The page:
Figure 1. Anomamalopteryx skeletons.
Figure 2. Anomamalopteryx skeletons. Note the loss of the pectoral girdle and pedal digit 1.

Nearly ever trait is identical
in these two New Zealand flightless birds, which means, maybe they are congeneric, as Owen 1843 originally named this taxon.

Figure 3. Skull of Anomalopteryx in three views. Colors added here.

Anomalopteryx didiformis (originally Dinornis didiformis Owen 1844, Rechenbach 1853) is the recently extinct bush moa of New Zealand. It was about the size of a turkey and was the smallest known moa. Note the reduction of the antorbital fenestra to a vestige here and in the largest moa, Dinornis.

Figure 4. Gondwana at 83mya. Arrows locate the present locations known for hoatzins (Opisthocomus) in the Amazon, and related moas (Dinornis) in New Zealand. Guineafowl live in sub-Saharan Africa today.

Members of this wide-ranging and ancient clade are
chiefly terrestrial (= none swim, dive or soar over seas), seed eaters and rapid, burst flappers that do not migrate. They range in morphology from as plain as a brown sparrow, to as spectacular as a peacock and include the tallest of all birds, Dinornis (Fig 1) from New Zealand, most closely related to the odd South American hoatzin, Opisthocomus. Their last common ancestor had to live before Zealandia split from Antarctica and South America about 100mya (Fig 4).

Figure 5. Subset of the LRT focusing on birds.

Owen R 1843. On the remains of Dinornis, an extinct gigantic struthious bird. Proceedings of the Zoological Society of London: 8–10, 144–146.
Rechenbach L 1853. Avium Systema Naturale.


Bianchengichthys: a tiny new Latest Silurian arthrodire placoderm

Li et al. 2021 reported
they were describing, “a new Silurian fish close to the common ancestor of modern gnathostomes.”

That topology is not supported by the LRT (subsets Figs 4, 5) where placoderms nest far from the origin of modern gnathostomes (represented by toothless Chondrosteus, Fig 6) and its outgroup taxa, sturgeons and ostracoderms.

Placoderm ancestors are derived bony fish in the LRT (Figs 4, 5). They are derived from Eurynotus (Fig 3), a late surviving taxon close to catfish that also lost the premaxilla and maxilla. With the present taxon list Eurynotus is the last common ancestor of all placoderms, which makes it a placoderm, too. It was a late survivor in the Early Carboniferous, the latest surviving placoderm, ironically. A currently undiscovered Middle Silurian cousin will displace it someday.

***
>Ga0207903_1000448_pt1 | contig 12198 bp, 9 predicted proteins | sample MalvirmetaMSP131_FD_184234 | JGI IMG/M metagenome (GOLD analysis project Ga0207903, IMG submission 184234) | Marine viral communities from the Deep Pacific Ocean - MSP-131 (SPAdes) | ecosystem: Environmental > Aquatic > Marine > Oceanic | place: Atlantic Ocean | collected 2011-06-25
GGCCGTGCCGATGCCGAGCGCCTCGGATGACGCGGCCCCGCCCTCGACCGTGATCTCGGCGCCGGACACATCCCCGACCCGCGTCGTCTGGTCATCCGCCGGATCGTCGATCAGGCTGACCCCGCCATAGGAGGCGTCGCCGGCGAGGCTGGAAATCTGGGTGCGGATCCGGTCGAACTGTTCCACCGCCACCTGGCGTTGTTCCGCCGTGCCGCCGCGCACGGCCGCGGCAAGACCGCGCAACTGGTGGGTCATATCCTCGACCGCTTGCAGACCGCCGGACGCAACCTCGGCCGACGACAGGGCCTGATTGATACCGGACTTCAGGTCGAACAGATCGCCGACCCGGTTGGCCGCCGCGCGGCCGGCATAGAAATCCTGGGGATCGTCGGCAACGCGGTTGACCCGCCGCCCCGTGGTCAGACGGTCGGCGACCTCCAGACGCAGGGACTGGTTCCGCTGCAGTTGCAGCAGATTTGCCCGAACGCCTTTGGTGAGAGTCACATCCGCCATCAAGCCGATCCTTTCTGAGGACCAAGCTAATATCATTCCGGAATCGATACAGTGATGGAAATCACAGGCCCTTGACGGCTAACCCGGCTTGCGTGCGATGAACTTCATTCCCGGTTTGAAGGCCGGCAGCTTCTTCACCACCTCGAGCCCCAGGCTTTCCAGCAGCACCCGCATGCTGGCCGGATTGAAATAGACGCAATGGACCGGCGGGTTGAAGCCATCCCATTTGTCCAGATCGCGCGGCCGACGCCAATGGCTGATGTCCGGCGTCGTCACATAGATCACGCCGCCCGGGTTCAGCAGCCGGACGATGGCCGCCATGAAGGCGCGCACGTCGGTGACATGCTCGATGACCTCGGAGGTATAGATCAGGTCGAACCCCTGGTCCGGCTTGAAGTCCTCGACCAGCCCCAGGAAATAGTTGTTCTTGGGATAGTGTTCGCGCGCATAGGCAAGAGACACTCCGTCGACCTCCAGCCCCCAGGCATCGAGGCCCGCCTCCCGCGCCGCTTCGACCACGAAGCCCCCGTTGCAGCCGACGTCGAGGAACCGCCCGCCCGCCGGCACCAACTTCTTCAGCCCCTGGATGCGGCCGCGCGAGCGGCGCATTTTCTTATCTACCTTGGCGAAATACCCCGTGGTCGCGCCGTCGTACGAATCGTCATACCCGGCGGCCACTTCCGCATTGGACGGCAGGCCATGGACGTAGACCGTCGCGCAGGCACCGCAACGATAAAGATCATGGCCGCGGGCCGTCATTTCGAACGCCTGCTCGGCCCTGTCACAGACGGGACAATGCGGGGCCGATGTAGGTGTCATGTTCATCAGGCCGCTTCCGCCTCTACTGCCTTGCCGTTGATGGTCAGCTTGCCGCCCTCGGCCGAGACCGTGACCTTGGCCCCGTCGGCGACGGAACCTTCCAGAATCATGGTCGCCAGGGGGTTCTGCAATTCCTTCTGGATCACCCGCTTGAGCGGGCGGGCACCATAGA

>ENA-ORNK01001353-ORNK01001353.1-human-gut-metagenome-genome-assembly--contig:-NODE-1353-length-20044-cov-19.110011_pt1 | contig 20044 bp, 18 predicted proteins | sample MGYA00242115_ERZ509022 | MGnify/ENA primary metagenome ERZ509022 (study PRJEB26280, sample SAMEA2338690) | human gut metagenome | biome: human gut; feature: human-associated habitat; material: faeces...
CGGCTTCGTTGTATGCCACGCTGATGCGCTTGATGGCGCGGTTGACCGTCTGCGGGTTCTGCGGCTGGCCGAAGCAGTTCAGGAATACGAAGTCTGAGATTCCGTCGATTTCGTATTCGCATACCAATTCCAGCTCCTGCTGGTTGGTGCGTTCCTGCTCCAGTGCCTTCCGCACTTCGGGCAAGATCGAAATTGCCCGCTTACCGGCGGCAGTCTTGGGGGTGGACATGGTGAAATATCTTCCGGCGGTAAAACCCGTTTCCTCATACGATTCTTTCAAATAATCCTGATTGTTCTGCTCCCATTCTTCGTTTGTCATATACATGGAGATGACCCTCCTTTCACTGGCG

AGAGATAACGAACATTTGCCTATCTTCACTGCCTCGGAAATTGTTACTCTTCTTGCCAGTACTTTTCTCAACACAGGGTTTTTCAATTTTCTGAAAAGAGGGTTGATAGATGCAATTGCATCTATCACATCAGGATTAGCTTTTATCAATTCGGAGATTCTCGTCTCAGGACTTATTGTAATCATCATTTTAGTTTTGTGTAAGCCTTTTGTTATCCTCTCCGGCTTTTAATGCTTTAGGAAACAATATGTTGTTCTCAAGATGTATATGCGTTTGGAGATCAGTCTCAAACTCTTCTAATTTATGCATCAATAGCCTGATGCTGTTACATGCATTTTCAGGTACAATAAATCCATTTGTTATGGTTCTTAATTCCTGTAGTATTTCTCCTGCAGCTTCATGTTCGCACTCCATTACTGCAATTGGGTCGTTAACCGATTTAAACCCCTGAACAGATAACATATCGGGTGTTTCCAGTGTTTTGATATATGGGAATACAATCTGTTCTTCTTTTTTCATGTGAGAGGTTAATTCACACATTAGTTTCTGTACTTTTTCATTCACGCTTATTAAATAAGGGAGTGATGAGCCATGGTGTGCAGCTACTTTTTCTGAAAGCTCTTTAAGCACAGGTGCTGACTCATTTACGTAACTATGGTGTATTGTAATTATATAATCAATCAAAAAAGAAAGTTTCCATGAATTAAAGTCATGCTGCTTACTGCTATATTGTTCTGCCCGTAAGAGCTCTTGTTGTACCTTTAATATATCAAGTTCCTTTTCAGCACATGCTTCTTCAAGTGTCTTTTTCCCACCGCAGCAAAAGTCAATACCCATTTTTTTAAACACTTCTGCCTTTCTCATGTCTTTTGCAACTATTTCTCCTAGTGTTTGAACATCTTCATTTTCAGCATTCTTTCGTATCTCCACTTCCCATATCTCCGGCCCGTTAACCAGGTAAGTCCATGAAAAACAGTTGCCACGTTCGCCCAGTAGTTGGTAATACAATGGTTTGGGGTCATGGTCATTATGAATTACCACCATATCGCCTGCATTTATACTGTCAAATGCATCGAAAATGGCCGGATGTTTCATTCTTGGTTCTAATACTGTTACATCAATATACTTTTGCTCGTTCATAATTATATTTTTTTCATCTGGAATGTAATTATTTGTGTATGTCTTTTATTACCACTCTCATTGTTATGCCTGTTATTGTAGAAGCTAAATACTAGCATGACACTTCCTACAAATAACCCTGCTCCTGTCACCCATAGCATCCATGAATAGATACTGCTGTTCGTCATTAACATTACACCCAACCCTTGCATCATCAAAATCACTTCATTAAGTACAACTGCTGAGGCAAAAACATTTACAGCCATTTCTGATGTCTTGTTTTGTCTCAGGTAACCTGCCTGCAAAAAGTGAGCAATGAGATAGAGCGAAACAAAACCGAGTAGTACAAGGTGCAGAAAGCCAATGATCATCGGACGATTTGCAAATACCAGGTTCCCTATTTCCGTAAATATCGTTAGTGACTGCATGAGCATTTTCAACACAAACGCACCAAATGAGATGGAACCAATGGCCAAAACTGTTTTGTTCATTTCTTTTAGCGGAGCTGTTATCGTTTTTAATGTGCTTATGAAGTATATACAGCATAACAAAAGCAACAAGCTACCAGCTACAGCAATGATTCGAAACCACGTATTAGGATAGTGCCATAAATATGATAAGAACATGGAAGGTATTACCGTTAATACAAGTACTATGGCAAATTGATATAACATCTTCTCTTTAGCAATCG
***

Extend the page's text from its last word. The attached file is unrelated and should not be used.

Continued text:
Certain placoderms were also in the process of losing their mandible. Apparently this fact misled fish workers for decades (Figs 5, 6). By contrast, the LRT solved the long-standing ‘origin of jaws’ problem (Fig 6) a few years ago by simply adding taxa.

Figure 1. Bianchangichthys, a tiny placoderm. Colors added here based on tetrapod homologies. Also shown full scale at lower right.

Taxon exclusion mars the Li et al. description
of their really tiny placoderm, Bianchengichthys (Fig 1). The large reptile tree (LRT, 2096 taxa) nests Bianchenichthys with the ANU V244 specimen (Fig 2). These two tiny taxa nest at the base of the clade that ultimately produced mid-sized Coccosteus (Fig 3) and giant Dunkleosteus. So, this is yet another example of phylogenetic miniaturization (Fig 3) at the genesis of new clades recovered by the LRT.

Figure 2. Tiny unnamed arthrodire, ANU V244-3 in various views.

Bianchengichthys micros
Li et al. 2021, Latest Silurian, IVPP V27128A and B) is one of the smallest and most basal arthrodire placoderms. The oribit + naris is anteriorly oriented. If the lacrimal and postorbital are present they are extremely tiny. Bianchengichthys was reported to be, “exquisitely preserved with mandible and paired fins. Systematically, the new taxon is close to the last common ancestor of bony and cartilaginous fishes. The mandible interestingly combines characters from arthordires and Entelognathus.”

Figure 3. Origin of placoderms from late surviving Eurynotus. Here tiny Silurian basal members of each of the three placoderm clades are also shown.